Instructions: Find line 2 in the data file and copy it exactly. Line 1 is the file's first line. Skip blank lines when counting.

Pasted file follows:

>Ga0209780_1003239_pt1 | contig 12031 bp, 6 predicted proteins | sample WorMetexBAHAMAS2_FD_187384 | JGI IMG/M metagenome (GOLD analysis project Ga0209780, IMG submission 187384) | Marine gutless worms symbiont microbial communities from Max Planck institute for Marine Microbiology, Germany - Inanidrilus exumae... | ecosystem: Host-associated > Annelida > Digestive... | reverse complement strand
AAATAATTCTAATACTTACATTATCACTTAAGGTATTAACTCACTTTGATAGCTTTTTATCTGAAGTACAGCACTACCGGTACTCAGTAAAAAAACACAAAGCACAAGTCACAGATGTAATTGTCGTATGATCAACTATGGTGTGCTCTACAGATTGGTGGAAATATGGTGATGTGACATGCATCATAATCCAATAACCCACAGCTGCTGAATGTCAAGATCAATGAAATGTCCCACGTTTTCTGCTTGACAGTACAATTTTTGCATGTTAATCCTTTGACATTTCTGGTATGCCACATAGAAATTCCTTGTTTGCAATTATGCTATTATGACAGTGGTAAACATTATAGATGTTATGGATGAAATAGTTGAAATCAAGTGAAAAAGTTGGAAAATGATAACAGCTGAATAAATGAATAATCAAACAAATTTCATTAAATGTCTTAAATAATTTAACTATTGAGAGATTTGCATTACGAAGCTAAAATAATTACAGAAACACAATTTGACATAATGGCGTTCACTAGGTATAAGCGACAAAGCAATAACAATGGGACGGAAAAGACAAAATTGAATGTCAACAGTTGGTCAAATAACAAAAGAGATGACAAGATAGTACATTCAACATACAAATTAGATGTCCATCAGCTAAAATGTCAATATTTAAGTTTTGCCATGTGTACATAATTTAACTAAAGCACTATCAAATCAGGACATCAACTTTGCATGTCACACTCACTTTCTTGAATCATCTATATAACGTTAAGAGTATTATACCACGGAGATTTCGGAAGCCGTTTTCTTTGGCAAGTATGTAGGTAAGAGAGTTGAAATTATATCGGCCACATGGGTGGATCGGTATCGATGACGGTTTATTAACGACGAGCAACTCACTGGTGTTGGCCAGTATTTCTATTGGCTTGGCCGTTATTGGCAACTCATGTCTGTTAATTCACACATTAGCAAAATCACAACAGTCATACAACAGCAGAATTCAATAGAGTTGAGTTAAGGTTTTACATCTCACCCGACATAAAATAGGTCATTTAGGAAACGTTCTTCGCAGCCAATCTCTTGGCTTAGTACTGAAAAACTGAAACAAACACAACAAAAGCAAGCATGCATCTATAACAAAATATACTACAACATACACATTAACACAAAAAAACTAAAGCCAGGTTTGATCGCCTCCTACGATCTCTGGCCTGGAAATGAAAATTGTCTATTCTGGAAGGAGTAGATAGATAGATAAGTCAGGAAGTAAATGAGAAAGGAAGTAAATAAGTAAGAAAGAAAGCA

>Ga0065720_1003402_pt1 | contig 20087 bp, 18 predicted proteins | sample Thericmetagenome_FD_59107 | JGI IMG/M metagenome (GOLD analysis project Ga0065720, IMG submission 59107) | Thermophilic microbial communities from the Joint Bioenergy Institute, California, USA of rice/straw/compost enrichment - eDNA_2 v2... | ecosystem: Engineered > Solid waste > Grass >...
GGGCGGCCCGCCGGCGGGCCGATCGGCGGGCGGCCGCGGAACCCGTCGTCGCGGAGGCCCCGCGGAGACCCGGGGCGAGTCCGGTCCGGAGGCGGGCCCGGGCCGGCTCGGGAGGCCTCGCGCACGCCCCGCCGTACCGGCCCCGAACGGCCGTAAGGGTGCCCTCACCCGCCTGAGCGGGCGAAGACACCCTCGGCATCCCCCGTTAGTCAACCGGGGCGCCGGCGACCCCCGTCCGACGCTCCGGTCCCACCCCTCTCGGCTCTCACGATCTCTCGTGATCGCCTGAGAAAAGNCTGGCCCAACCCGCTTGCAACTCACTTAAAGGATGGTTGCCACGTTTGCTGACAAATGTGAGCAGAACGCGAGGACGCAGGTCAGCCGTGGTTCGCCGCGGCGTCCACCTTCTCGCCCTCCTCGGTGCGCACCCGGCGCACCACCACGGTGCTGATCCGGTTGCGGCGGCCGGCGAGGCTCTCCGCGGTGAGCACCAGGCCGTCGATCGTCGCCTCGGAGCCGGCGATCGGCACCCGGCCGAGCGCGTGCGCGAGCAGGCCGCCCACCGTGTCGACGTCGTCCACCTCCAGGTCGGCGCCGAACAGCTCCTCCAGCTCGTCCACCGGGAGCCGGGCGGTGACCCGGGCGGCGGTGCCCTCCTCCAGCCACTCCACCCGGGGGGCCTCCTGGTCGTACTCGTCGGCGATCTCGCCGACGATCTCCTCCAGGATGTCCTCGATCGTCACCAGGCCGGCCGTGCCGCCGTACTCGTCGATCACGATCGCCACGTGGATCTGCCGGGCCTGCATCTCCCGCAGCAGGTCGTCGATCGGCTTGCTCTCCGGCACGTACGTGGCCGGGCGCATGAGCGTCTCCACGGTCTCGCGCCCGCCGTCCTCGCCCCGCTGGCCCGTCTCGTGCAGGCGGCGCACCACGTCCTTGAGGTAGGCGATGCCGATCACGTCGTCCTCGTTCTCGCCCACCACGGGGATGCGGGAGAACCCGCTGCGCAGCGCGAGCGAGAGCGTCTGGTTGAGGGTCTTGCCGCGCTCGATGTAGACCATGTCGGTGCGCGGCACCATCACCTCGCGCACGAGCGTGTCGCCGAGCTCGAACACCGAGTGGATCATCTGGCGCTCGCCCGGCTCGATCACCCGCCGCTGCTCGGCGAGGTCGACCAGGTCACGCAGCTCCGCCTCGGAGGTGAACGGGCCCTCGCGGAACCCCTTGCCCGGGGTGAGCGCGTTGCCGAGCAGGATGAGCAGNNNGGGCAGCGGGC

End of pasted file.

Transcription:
AAATAATTCTAATACTTACATTATCACTTAAGGTATTAACTCACTTTGATAGCTTTTTATCTGAAGTACAGCACTACCGGTACTCAGTAAAAAAACACAAAGCACAAGTCACAGATGTAATTGTCGTATGATCAACTATGGTGTGCTCTACAGATTGGTGGAAATATGGTGATGTGACATGCATCATAATCCAATAACCCACAGCTGCTGAATGTCAAGATCAATGAAATGTCCCACGTTTTCTGCTTGACAGTACAATTTTTGCATGTTAATCCTTTGACATTTCTGGTATGCCACATAGAAATTCCTTGTTTGCAATTATGCTATTATGACAGTGGTAAACATTATAGATGTTATGGATGAAATAGTTGAAATCAAGTGAAAAAGTTGGAAAATGATAACAGCTGAATAAATGAATAATCAAACAAATTTCATTAAATGTCTTAAATAATTTAACTATTGAGAGATTTGCATTACGAAGCTAAAATAATTACAGAAACACAATTTGACATAATGGCGTTCACTAGGTATAAGCGACAAAGCAATAACAATGGGACGGAAAAGACAAAATTGAATGTCAACAGTTGGTCAAATAACAAAAGAGATGACAAGATAGTACATTCAACATACAAATTAGATGTCCATCAGCTAAAATGTCAATATTTAAGTTTTGCCATGTGTACATAATTTAACTAAAGCACTATCAAATCAGGACATCAACTTTGCATGTCACACTCACTTTCTTGAATCATCTATATAACGTTAAGAGTATTATACCACGGAGATTTCGGAAGCCGTTTTCTTTGGCAAGTATGTAGGTAAGAGAGTTGAAATTATATCGGCCACATGGGTGGATCGGTATCGATGACGGTTTATTAACGACGAGCAACTCACTGGTGTTGGCCAGTATTTCTATTGGCTTGGCCGTTATTGGCAACTCATGTCTGTTAATTCACACATTAGCAAAATCACAACAGTCATACAACAGCAGAATTCAATAGAGTTGAGTTAAGGTTTTACATCTCACCCGACATAAAATAGGTCATTTAGGAAACGTTCTTCGCAGCCAATCTCTTGGCTTAGTACTGAAAAACTGAAACAAACACAACAAAAGCAAGCATGCATCTATAACAAAATATACTACAACATACACATTAACACAAAAAAACTAAAGCCAGGTTTGATCGCCTCCTACGATCTCTGGCCTGGAAATGAAAATTGTCTATTCTGGAAGGAGTAGATAGATAGATAAGTCAGGAAGTAAATGAGAAAGGAAGTAAATAAGTAAGAAAGAAAGCA